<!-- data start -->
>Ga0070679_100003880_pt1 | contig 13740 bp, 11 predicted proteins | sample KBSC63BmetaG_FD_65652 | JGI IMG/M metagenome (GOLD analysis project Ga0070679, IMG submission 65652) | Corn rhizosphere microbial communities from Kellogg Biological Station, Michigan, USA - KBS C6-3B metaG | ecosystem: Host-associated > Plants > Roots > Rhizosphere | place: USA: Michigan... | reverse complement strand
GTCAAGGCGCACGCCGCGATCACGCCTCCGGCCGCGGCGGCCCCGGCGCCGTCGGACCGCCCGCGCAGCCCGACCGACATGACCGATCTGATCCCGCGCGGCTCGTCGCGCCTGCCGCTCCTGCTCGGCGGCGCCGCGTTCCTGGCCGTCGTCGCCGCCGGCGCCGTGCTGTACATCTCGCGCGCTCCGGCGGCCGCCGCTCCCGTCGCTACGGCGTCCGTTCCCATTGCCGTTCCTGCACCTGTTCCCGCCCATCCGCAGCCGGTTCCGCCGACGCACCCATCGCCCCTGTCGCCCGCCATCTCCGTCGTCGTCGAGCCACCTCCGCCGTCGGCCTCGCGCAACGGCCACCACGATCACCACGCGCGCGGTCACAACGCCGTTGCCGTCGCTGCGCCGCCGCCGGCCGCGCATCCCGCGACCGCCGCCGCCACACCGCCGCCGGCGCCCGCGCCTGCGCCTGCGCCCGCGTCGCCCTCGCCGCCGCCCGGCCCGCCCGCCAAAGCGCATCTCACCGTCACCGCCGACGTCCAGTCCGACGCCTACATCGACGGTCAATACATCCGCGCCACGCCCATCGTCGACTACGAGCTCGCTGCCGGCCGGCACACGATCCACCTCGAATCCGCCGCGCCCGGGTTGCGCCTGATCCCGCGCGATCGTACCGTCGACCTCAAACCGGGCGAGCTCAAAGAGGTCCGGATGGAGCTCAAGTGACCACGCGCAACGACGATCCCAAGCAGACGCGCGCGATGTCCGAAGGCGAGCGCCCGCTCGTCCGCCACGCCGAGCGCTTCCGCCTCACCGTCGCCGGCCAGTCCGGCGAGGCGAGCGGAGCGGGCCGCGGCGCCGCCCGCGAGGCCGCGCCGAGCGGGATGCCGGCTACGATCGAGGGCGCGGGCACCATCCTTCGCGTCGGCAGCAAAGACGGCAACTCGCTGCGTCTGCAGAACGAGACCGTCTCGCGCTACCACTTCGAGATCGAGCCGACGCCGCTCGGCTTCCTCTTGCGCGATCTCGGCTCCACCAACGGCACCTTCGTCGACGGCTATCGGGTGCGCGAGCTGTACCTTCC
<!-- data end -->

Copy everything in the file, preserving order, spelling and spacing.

>Ga0070679_100003880_pt1 | contig 13740 bp, 11 predicted proteins | sample KBSC63BmetaG_FD_65652 | JGI IMG/M metagenome (GOLD analysis project Ga0070679, IMG submission 65652) | Corn rhizosphere microbial communities from Kellogg Biological Station, Michigan, USA - KBS C6-3B metaG | ecosystem: Host-associated > Plants > Roots > Rhizosphere | place: USA: Michigan... | reverse complement strand
GTCAAGGCGCACGCCGCGATCACGCCTCCGGCCGCGGCGGCCCCGGCGCCGTCGGACCGCCCGCGCAGCCCGACCGACATGACCGATCTGATCCCGCGCGGCTCGTCGCGCCTGCCGCTCCTGCTCGGCGGCGCCGCGTTCCTGGCCGTCGTCGCCGCCGGCGCCGTGCTGTACATCTCGCGCGCTCCGGCGGCCGCCGCTCCCGTCGCTACGGCGTCCGTTCCCATTGCCGTTCCTGCACCTGTTCCCGCCCATCCGCAGCCGGTTCCGCCGACGCACCCATCGCCCCTGTCGCCCGCCATCTCCGTCGTCGTCGAGCCACCTCCGCCGTCGGCCTCGCGCAACGGCCACCACGATCACCACGCGCGCGGTCACAACGCCGTTGCCGTCGCTGCGCCGCCGCCGGCCGCGCATCCCGCGACCGCCGCCGCCACACCGCCGCCGGCGCCCGCGCCTGCGCCTGCGCCCGCGTCGCCCTCGCCGCCGCCCGGCCCGCCCGCCAAAGCGCATCTCACCGTCACCGCCGACGTCCAGTCCGACGCCTACATCGACGGTCAATACATCCGCGCCACGCCCATCGTCGACTACGAGCTCGCTGCCGGCCGGCACACGATCCACCTCGAATCCGCCGCGCCCGGGTTGCGCCTGATCCCGCGCGATCGTACCGTCGACCTCAAACCGGGCGAGCTCAAAGAGGTCCGGATGGAGCTCAAGTGACCACGCGCAACGACGATCCCAAGCAGACGCGCGCGATGTCCGAAGGCGAGCGCCCGCTCGTCCGCCACGCCGAGCGCTTCCGCCTCACCGTCGCCGGCCAGTCCGGCGAGGCGAGCGGAGCGGGCCGCGGCGCCGCCCGCGAGGCCGCGCCGAGCGGGATGCCGGCTACGATCGAGGGCGCGGGCACCATCCTTCGCGTCGGCAGCAAAGACGGCAACTCGCTGCGTCTGCAGAACGAGACCGTCTCGCGCTACCACTTCGAGATCGAGCCGACGCCGCTCGGCTTCCTCTTGCGCGATCTCGGCTCCACCAACGGCACCTTCGTCGACGGCTATCGGGTGCGCGAGCTGTACCTTCC